Earlier this year, I was given the opportunity to try out the Amazon Echo Link and Amazon Echo Amp, designed as Amazon's first foray into the hifi streaming game. Both can connect to your existing stereo system to purportedly offer high-fidelity music streaming along with Alexa voice controls.
In the world of logo-laden audio equipment, the Amazon Echo Link and Echo Link Amp are strikingly un-striking - there isn't even a logo to identify them as Amazon products.
The matte black finish is broken up by a black volume knob, surrounded by 10 white LEDs that indicate the volume. There's also a 3.5mm headphone socket on the bottom-right of the faceplate. But otherwise, both Echo Link and Echo Link Amp are entirely bare, which allows for a clean design that some might like.
Connections & Usability
You can set the both Link and Link Amp up on their own in a house that already has Alexa devices in it. Here, just give the command to the Alexa smart speaker and specify the Link/Link Amp, renamed based on where it is in the house, as the destination player. For example, say "Alexa, play Cher in the office." It's a shame that neither the Link nor Link Amp have a USB socket that could be used to power an Echo Dot as the Amp itself doesn't have built-in mic/speaker combo to act as an Echo Dot.
Both Link and Link Amp have a good selection of connections, with coaxial, optical, and RCA analogue inputs and outputs, plus a headphone-out and a pair of speaker terminals for connecting passive speakers. I tried a number of speakers during my tests, from my archaic JBL 500 bookshelf speakers to a more lifestyle appropriate Bose Acoustimass V sub-sat system.
Both Links support Bluetooth, too, although Amazon doesn't reveal the format, confirming only that it's A2DP compliant.
There is no way to manually switch inputs, either on the device itself or in the app. Instead, the Link Amp employs automatic switching, based on a strict hierarchy that runs from streaming to Bluetooth, then optical, coaxial and, finally, RCA.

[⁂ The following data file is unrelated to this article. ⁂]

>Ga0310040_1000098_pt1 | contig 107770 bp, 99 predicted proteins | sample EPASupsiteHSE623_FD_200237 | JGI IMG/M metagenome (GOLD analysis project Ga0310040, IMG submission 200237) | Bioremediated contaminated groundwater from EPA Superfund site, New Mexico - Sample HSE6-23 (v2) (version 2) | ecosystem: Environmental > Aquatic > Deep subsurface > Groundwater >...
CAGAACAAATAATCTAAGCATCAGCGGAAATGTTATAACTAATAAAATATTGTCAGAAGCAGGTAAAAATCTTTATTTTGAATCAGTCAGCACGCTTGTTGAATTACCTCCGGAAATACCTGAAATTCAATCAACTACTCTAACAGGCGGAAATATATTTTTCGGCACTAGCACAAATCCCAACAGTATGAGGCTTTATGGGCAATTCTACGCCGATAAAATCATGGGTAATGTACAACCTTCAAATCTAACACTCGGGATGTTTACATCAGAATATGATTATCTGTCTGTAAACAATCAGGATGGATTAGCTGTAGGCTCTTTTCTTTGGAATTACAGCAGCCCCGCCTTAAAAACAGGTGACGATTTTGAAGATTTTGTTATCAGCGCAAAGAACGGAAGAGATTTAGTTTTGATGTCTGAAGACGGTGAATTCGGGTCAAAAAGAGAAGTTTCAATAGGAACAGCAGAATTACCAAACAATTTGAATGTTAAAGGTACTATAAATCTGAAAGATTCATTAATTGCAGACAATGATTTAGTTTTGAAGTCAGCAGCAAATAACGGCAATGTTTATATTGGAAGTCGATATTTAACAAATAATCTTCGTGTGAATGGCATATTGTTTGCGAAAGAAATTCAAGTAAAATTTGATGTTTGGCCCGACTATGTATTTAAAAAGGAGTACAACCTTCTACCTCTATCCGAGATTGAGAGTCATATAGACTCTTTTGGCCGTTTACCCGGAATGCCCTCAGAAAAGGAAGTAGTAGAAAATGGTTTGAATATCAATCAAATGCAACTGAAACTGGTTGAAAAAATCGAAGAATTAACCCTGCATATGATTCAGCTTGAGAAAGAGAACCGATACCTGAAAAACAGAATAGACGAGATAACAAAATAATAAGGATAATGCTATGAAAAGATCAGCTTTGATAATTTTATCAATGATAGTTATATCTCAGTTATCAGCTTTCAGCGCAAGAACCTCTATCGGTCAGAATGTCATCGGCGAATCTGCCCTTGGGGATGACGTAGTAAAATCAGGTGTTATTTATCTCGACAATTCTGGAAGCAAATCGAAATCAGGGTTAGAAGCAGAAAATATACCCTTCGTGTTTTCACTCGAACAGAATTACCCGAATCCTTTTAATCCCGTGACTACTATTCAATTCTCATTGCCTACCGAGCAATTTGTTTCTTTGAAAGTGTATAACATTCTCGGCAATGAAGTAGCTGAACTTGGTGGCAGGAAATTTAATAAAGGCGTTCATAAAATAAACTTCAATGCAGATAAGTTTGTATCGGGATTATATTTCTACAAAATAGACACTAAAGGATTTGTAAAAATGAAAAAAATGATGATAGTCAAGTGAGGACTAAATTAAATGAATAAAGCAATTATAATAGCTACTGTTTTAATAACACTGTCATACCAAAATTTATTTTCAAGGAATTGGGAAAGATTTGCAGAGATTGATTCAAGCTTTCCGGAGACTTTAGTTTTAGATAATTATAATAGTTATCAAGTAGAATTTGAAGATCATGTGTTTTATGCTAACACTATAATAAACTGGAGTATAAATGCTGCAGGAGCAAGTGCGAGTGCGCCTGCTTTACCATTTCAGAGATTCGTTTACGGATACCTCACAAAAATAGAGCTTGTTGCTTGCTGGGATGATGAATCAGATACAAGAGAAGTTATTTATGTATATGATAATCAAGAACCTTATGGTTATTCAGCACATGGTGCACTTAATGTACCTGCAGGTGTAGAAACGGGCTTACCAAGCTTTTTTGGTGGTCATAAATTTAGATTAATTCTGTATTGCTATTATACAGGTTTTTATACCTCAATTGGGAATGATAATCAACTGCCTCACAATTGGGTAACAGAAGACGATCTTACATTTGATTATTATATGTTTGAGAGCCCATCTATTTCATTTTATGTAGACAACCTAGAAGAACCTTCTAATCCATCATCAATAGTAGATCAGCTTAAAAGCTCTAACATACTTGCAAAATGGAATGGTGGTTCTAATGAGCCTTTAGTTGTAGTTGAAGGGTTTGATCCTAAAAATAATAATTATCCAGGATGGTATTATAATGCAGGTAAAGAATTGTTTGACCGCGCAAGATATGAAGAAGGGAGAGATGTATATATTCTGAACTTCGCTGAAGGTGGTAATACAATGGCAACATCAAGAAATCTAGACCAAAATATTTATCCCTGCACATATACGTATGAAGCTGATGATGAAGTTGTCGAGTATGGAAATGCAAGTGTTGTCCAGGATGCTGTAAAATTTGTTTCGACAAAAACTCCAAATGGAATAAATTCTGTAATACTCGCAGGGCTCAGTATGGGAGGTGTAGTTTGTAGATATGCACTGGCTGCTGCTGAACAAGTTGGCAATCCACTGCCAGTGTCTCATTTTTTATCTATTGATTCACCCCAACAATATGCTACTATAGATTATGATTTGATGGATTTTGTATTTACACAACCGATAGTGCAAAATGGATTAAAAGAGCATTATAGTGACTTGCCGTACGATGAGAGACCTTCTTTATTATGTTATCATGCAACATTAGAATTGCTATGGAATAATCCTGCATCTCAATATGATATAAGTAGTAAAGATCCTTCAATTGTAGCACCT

While having control taken away from the user might be irritating, it proved largely unproblematic during testing. Based on the input hierarchy, I imagine that the types of users who buy either (or both) Link and Link Amp will find automatic switching to be right up their alley.
As for streaming, they both approach music streaming the same way as Amazon's Echo speakers. Initial set-up is straightforward and handled by the Alexa app, but for actual streaming, the app is rather limited and unintuitive. There's no way to search for music across multiple services, for example, and no way to add tracks to an on-the-fly queue.
If you only use Spotify, that's no problem. You can just use the Spotify app and select either or both Links as the destination(s) for your music. Amazon Music users will find that app more useful, too, although it also lacks the ability to create on-the-fly music queues when the Links are the destination.
Subscribers to other services are largely out of luck. The Echo Links support Apple Music, but it can't be selected as a playback device due to a lack of AirPlay support. It is only accessible via the Alexa app, while the more hi-fi pleasing services such as Tidal and Qobuz are entirely unsupported. Internet radio is available via TuneIn, and Deezer is also on board for those who use it. There is no support for UPNP.
Sound quality is the biggest downfall of these units. When I tested the Link Amp, I found the sonic quality to be unexciting. This is not to say that it's bad. It's great for background music. But if you're listening with any level of seriousness, there is just no excitement whatsoever.
In the beginning, I thought it was the amplifier section. However, when I tested the Link connected to my standalone 2-channel MOSFET amplifier from Pioneer Elite, the problem remained. This leads to the conclusion that the internal DACs of the both Link and Link Amp (one can only deduce that they both share the same DAC topology) are the main culprit. Then again, most people will buy these units merely as their whole-home music solution and not a dedicated standalone system.
To Buy or Not To Buy?
Both Link and Link Amp can be considered a very good first attempt from Amazon for their Echo ecosystem. If you are looking to use these as a part of your dedicated system and need the best sound quality possible, then it might be best to look elsewhere. But if you listen to mostly Internet radio and Amazon Music, and you listen to them as a whole-home music solution, these allow you to continue to use your own speakers and enjoy a smart system with ease.